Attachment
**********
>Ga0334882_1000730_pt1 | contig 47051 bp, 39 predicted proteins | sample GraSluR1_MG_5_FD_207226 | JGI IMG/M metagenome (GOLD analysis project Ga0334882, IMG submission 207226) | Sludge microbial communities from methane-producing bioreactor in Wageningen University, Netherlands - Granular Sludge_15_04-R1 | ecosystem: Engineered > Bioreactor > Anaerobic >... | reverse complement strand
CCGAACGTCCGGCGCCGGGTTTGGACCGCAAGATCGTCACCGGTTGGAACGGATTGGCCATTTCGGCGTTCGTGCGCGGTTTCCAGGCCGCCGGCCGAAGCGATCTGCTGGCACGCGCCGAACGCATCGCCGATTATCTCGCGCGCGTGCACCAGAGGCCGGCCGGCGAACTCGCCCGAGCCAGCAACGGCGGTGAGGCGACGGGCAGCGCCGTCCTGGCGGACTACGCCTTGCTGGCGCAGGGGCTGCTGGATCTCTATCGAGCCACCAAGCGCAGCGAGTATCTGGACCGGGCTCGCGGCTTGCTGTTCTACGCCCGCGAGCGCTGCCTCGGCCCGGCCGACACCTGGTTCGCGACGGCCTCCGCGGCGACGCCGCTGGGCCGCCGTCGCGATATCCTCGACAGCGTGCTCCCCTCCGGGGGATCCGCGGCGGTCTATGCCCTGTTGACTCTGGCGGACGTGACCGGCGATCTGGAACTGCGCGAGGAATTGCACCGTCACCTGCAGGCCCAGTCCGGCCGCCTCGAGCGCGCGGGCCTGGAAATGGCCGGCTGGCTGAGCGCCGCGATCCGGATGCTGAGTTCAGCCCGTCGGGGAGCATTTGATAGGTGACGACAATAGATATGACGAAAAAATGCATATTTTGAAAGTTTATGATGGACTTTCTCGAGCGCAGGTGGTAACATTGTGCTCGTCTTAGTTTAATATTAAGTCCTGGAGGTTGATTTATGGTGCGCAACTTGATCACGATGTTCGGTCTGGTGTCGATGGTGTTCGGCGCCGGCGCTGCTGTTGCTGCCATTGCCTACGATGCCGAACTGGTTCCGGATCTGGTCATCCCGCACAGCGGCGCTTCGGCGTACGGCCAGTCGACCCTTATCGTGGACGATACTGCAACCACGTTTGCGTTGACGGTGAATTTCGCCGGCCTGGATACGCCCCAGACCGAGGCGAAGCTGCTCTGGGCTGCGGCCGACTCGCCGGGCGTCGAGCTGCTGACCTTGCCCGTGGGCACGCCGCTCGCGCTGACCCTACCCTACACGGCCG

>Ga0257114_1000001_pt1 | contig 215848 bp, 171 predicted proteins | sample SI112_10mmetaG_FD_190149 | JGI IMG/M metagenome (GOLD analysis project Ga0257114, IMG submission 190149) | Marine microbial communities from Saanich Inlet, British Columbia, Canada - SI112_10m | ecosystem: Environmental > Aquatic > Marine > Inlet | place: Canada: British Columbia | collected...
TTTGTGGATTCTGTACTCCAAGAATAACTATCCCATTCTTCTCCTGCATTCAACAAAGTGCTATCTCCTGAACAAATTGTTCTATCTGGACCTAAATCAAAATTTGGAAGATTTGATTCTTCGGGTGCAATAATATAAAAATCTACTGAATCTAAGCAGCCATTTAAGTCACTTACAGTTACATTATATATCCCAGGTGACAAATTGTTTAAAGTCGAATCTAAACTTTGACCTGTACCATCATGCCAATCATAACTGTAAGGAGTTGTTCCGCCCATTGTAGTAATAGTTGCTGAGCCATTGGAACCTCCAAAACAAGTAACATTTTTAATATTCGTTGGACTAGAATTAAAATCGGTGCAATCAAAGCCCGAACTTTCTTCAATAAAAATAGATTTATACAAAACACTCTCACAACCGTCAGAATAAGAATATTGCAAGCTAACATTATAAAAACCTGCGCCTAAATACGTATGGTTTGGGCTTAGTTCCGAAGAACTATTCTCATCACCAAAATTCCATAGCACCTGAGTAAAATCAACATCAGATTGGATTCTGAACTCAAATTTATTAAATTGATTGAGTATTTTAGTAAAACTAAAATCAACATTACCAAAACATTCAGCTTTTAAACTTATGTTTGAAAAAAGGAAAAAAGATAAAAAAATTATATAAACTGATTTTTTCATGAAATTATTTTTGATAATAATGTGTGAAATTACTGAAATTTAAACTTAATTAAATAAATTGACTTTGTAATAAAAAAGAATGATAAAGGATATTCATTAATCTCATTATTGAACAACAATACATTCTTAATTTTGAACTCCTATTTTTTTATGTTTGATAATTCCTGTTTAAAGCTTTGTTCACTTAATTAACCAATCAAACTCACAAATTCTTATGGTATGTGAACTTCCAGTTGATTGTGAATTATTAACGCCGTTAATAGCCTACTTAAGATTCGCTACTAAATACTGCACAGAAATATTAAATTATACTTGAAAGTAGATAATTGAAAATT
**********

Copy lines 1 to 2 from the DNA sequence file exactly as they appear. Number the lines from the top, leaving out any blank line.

>Ga0334882_1000730_pt1 | contig 47051 bp, 39 predicted proteins | sample GraSluR1_MG_5_FD_207226 | JGI IMG/M metagenome (GOLD analysis project Ga0334882, IMG submission 207226) | Sludge microbial communities from methane-producing bioreactor in Wageningen University, Netherlands - Granular Sludge_15_04-R1 | ecosystem: Engineered > Bioreactor > Anaerobic >... | reverse complement strand
CCGAACGTCCGGCGCCGGGTTTGGACCGCAAGATCGTCACCGGTTGGAACGGATTGGCCATTTCGGCGTTCGTGCGCGGTTTCCAGGCCGCCGGCCGAAGCGATCTGCTGGCACGCGCCGAACGCATCGCCGATTATCTCGCGCGCGTGCACCAGAGGCCGGCCGGCGAACTCGCCCGAGCCAGCAACGGCGGTGAGGCGACGGGCAGCGCCGTCCTGGCGGACTACGCCTTGCTGGCGCAGGGGCTGCTGGATCTCTATCGAGCCACCAAGCGCAGCGAGTATCTGGACCGGGCTCGCGGCTTGCTGTTCTACGCCCGCGAGCGCTGCCTCGGCCCGGCCGACACCTGGTTCGCGACGGCCTCCGCGGCGACGCCGCTGGGCCGCCGTCGCGATATCCTCGACAGCGTGCTCCCCTCCGGGGGATCCGCGGCGGTCTATGCCCTGTTGACTCTGGCGGACGTGACCGGCGATCTGGAACTGCGCGAGGAATTGCACCGTCACCTGCAGGCCCAGTCCGGCCGCCTCGAGCGCGCGGGCCTGGAAATGGCCGGCTGGCTGAGCGCCGCGATCCGGATGCTGAGTTCAGCCCGTCGGGGAGCATTTGATAGGTGACGACAATAGATATGACGAAAAAATGCATATTTTGAAAGTTTATGATGGACTTTCTCGAGCGCAGGTGGTAACATTGTGCTCGTCTTAGTTTAATATTAAGTCCTGGAGGTTGATTTATGGTGCGCAACTTGATCACGATGTTCGGTCTGGTGTCGATGGTGTTCGGCGCCGGCGCTGCTGTTGCTGCCATTGCCTACGATGCCGAACTGGTTCCGGATCTGGTCATCCCGCACAGCGGCGCTTCGGCGTACGGCCAGTCGACCCTTATCGTGGACGATACTGCAACCACGTTTGCGTTGACGGTGAATTTCGCCGGCCTGGATACGCCCCAGACCGAGGCGAAGCTGCTCTGGGCTGCGGCCGACTCGCCGGGCGTCGAGCTGCTGACCTTGCCCGTGGGCACGCCGCTCGCGCTGACCCTACCCTACACGGCCG